In May 1866, just a year after the Civil War ended, Memphis erupted in a three-day spasm of racial violence that saw whites rampage through the city's black neighborhoods. By the time the fires consuming black churches and schools were put out, forty-six freed slaves had been murdered. Congress, furious at this and other evidence of white resistance in the conquered South, launched what is now called Radical Reconstruction, policies to ensure the freedom of the region's four million blacks-and one of the most remarkable experiments in American history.
Stephen V. Ash's A Massacre in Memphis is a portrait of a Southern city that opens an entirely new view onto the Civil War, slavery, and its aftermath. A momentous national event, the riot is also remarkable for being "one of the best-documented episodes of the American nineteenth century." Yet Ash is the first to mine the sources available to full effect. Bringing postwar Memphis, Tennessee to vivid life, he takes us among newly arrived Yankees, former Rebels, boisterous Irish immigrants, and striving freed people, and shows how Americans of the period worked, prayed, expressed their politics, and imagined the future. And how they died: Ash's harrowing and profoundly moving present-tense narration of the riot has the immediacy of the best journalism.
Told with nuance, grace, and a quiet moral passion, A Massacre in Memphis is Civil War-era history like no other.
Drawing on memoirs, autobiographies, and other original source materials, the author details the experiences of blacks who took up residence in Union "contraband camps" and on free-labor plantations and those who enlisted in the Union army. He introduces individuals who escaped from slavery, as well as the small minority of Southern blacks who were free when the war began. Most significantly, this revealing study deals not only with those who gained freedom during the war, but those whose freedom came only after the conflict's end.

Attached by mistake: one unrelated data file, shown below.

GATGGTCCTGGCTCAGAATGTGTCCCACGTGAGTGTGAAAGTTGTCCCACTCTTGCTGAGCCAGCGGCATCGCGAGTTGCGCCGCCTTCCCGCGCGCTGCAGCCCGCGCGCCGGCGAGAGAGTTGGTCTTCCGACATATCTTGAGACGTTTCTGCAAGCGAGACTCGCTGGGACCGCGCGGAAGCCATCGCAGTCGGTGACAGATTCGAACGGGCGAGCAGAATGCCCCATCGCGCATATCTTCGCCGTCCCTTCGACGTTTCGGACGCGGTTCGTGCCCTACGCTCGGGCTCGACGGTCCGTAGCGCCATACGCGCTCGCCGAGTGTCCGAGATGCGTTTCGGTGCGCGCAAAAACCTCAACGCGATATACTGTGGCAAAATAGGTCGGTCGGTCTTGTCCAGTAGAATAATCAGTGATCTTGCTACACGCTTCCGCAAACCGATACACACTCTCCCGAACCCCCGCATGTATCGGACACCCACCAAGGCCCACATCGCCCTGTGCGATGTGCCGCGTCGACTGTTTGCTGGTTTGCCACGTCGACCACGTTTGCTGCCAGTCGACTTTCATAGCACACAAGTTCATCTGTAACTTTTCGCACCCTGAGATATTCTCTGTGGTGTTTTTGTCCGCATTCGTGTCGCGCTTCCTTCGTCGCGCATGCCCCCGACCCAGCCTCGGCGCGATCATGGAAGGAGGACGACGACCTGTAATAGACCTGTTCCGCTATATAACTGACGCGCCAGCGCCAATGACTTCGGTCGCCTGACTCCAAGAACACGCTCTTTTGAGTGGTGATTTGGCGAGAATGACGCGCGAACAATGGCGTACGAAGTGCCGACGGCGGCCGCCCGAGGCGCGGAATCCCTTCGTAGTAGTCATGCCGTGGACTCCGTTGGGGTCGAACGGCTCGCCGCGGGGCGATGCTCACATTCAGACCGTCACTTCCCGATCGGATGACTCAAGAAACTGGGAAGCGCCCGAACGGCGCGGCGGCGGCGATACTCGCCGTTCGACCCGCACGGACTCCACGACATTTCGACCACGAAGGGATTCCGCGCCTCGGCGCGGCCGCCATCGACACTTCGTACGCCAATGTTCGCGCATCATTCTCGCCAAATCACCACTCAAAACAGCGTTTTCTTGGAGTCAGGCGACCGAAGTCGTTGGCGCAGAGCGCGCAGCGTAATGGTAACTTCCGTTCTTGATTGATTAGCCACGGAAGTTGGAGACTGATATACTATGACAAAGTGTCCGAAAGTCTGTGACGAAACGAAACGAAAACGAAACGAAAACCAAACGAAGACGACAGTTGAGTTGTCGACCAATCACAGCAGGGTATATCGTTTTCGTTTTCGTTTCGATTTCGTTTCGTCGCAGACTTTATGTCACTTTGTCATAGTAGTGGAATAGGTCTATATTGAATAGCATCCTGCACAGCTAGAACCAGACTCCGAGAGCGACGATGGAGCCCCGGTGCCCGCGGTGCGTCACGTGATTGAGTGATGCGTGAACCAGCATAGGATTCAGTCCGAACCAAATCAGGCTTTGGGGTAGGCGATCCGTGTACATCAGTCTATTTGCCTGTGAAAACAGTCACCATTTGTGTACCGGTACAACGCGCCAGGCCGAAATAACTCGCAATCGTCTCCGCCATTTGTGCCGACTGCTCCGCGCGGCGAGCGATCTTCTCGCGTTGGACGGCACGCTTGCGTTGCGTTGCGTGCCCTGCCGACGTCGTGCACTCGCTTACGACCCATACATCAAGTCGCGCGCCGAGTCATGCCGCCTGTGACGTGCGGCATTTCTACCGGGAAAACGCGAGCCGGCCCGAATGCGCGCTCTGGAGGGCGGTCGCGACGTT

East Tennessee newspaper editor and Methodist preacher William G. "Parson" Brownlow, a man of fervent principles and combative temperament, gained fame during the secession crisis as a staunch, outspoken southern unionist. Unlike most southern unionists, however, Brownlow refused to renounce his loyalty to the Union after the Civil War broke out. He continued to write editorial tirades against the Confederacy until forcibly silenced by southern authorities. Arrested, jailed, and ultimately banished to the North, Brownlow continued his war of words against the Confederacy through speaking tours and through the publication in 1862 of Sketches of the Rise, Progress, and Decline of Secession; with a Narrative of Personal Adventures Among the Rebels -- a best-selling but ill-organized hodgepodge of his editorials, speeches, letters, and commentary. Secessionists and Other Scoundrels, a collection of selected excerpts from Brownlow's original, offers an accessible and powerful explication of the parson's unionism and a moving narrative of his travails under Confederate rule, without sacrificing the vitriolic prose and scathing wit for which he was celebrated -- and denounced.
In these pages the inimitable parson is at his best. By turns sarcastic, angry, high-minded, informative, compassionate, and droll, he forthrightly proclaims his convictions and excoriates his foes. Every sentence exemplifies the motto that adorned the masthead of his newspaper, the Knoxville Whig: "Cry aloud and spare not." In an informative introduction, editor Stephen V. Ash places the excerpts in context by sketching Brownlow's career, summarizing his historical significance, and discussing the history of the book itself. Civil War scholars and enthusiasts will welcome Secessionists and Other Scoundrels as an exciting and entertaining opportunity to be reintroduced to one of the era's most colorful and controversial characters.